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Martina AltSchaefer
This week: Mark Staff Brandl talks to Martina AltSchaefer.This is the first of two interviews with German artists conducted by Mark Staf Brandl on the island of Elba, Italy. Martina AltSchaefer is an artist living in Ruessellsheim, Germany. She studied with the famed Konrad Kapheck and her creative work centers on very large, labor-intensive drawing in colored pencil on translucent paper. AltSchaefer has exhibited in many prestigious galleries and museums.

She also does printmaking and is an expert on mezzotint, about which she has curated shows and written essays. She was in an invitational retreat in July as a working guest of a foundation on the island of Elba along with Viennese jazz pianist and composer Martin Reiter, New York playwright Sony Sobieski, Berlin artist Alexander Johannes Kraut (the interviewee in part two) and Mark Staff Brandl, the Bad at Sports Continental and now also islandal European Bureau.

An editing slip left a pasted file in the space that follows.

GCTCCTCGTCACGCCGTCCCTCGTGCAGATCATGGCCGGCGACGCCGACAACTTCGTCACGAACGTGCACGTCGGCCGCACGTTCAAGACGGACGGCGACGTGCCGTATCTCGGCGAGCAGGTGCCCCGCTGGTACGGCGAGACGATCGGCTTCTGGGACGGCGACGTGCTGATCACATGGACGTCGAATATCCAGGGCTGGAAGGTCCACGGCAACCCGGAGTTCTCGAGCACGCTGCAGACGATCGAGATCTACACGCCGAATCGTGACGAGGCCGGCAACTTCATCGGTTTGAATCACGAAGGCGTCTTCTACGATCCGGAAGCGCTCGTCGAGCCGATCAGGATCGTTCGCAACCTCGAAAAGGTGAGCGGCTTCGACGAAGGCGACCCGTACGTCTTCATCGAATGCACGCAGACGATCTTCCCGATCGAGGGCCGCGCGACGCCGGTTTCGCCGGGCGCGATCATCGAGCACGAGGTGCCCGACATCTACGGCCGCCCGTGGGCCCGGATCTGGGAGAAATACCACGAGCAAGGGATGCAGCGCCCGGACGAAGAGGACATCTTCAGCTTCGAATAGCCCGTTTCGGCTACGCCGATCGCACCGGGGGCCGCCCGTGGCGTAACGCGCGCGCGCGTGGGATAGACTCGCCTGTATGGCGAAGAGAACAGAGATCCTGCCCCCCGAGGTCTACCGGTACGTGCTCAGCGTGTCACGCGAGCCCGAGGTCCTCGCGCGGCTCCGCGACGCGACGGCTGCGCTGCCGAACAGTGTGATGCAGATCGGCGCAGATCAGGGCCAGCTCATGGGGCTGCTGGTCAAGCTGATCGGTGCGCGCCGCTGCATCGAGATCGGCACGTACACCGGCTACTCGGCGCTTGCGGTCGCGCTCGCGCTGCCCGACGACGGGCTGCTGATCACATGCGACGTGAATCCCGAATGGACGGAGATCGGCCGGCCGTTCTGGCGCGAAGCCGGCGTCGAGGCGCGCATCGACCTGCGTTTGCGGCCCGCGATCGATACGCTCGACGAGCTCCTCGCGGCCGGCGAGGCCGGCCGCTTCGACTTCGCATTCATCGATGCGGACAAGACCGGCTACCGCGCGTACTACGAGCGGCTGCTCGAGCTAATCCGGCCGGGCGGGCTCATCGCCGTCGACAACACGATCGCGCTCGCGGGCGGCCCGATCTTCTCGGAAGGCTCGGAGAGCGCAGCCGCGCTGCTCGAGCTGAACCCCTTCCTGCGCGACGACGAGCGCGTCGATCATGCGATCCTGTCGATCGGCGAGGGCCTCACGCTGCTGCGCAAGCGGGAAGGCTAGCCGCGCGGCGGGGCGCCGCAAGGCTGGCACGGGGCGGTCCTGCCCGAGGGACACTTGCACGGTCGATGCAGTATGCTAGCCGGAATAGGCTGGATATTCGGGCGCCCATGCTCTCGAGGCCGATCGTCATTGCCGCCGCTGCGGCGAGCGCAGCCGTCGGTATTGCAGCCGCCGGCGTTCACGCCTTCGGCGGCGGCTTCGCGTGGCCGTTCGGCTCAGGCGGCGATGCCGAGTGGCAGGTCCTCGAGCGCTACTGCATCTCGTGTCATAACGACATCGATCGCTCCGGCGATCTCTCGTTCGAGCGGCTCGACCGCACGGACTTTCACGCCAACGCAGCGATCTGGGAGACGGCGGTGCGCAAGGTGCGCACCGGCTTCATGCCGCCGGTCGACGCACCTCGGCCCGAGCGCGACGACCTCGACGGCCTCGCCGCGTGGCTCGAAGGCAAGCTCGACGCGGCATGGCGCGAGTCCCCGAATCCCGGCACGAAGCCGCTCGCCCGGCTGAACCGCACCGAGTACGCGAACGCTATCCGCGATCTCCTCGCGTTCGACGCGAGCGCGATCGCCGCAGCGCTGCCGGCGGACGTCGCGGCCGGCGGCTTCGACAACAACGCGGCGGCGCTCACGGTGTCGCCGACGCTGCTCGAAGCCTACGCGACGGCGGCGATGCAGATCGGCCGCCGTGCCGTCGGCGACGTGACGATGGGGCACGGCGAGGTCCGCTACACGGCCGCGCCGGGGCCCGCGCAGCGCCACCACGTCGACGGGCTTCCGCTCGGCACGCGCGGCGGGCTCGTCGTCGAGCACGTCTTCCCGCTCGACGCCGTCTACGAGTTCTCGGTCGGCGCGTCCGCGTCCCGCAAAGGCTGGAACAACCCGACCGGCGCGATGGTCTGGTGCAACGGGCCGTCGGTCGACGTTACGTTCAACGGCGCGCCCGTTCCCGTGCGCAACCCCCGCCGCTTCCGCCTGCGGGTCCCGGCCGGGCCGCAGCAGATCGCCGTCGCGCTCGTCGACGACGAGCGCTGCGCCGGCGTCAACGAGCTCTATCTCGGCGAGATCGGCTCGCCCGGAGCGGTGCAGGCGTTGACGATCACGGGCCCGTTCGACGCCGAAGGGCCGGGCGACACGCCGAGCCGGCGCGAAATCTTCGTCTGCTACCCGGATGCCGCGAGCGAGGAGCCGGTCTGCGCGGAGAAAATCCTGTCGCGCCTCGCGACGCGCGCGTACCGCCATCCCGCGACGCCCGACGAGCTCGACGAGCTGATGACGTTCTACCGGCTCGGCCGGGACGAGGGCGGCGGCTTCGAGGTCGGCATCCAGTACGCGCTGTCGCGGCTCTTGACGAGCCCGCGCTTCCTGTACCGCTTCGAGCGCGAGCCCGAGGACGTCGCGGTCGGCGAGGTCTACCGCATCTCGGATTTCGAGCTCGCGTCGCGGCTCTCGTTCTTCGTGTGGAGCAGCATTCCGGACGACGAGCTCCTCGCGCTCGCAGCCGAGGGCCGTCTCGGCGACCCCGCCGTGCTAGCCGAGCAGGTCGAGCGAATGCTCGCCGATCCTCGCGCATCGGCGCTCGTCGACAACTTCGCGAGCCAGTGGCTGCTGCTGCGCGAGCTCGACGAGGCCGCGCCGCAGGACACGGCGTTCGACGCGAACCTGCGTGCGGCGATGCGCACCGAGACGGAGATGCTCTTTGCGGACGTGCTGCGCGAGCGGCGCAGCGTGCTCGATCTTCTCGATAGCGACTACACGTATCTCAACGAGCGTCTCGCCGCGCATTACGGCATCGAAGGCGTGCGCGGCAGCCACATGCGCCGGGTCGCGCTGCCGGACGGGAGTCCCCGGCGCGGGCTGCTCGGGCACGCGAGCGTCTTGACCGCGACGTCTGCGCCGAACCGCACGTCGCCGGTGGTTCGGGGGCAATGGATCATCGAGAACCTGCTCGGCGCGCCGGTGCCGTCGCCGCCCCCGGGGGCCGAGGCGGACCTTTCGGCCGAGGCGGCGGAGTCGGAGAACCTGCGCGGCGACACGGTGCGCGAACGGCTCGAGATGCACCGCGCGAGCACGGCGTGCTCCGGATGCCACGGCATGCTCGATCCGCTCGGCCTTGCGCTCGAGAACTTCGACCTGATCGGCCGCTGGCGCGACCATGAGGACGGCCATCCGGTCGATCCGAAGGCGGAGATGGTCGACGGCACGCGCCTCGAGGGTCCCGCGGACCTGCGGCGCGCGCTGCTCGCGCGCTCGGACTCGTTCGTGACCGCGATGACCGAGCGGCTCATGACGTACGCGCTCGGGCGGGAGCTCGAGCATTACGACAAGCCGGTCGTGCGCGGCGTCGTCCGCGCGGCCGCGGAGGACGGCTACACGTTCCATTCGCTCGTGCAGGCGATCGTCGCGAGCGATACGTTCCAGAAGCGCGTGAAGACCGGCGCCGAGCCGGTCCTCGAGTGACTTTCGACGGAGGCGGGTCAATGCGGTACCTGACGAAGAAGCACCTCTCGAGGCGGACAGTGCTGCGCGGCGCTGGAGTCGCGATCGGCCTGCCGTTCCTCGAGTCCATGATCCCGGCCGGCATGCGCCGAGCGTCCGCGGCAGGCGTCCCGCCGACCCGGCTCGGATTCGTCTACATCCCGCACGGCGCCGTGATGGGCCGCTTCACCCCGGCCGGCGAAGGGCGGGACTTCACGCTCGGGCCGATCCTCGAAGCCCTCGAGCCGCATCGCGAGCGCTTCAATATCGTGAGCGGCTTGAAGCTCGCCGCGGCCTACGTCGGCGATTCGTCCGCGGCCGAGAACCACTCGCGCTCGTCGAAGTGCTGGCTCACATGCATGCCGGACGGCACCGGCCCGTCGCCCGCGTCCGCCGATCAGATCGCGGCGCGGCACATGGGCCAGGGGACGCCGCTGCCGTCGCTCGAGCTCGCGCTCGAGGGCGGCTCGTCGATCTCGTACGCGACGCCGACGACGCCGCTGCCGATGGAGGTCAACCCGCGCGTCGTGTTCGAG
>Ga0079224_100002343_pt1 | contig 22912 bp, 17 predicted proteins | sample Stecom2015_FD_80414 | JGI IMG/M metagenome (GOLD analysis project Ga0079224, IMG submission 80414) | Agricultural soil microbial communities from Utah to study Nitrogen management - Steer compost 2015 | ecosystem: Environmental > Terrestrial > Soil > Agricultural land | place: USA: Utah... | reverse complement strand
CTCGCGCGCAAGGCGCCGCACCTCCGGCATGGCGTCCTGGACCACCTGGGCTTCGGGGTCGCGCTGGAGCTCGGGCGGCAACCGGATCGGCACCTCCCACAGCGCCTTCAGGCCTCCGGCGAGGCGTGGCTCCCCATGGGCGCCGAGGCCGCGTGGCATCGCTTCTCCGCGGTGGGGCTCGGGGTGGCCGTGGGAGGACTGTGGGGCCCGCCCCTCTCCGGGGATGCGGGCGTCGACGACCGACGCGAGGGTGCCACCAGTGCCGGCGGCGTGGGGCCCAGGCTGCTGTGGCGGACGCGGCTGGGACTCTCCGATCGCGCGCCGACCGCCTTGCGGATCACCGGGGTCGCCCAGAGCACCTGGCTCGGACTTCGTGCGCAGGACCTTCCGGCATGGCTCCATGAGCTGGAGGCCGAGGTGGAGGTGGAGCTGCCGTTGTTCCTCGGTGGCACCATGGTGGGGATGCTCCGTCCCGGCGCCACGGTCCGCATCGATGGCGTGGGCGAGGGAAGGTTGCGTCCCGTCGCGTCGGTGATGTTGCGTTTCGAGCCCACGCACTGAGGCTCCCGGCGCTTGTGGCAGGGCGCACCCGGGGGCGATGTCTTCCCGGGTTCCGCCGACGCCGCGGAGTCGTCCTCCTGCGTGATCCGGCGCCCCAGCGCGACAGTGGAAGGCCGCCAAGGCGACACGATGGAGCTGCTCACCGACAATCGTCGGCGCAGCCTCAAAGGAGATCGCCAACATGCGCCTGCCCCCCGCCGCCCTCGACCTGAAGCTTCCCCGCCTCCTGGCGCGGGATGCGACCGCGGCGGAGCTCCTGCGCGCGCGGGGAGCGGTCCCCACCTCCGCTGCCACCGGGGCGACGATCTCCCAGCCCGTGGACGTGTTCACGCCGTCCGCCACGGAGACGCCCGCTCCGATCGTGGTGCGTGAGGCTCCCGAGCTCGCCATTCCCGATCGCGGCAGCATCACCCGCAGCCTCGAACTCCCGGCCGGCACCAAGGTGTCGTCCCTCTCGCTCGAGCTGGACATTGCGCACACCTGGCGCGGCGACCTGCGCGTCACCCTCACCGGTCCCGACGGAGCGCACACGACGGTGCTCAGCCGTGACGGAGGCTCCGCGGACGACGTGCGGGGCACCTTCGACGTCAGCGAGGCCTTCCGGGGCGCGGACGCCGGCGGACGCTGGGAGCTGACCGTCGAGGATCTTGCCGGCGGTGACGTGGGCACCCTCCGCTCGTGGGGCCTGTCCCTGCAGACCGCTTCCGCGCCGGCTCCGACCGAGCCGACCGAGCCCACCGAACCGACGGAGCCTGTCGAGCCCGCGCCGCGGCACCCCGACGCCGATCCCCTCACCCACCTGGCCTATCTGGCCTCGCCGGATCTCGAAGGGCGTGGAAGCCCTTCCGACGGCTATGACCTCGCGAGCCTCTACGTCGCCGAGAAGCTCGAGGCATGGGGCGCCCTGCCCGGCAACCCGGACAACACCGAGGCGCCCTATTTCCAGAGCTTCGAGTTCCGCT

Also for all the Napoleon fans, especially those commenting on facebook, they were not in exile and even Mark was allowed back on the mainland without having to invade it.

Best Halloween Costume Idea of 2010 Goes To

November 12, 2010 · Print This Article

Last year it was the amazing 8bit girl costume which I was eagerly awaiting to see what she would do this year and the costume seemed to be closing down her site so in it’s place the Best Halloween Costume idea of 2010 goes to the Amazing Banksy “Flower Thrower”.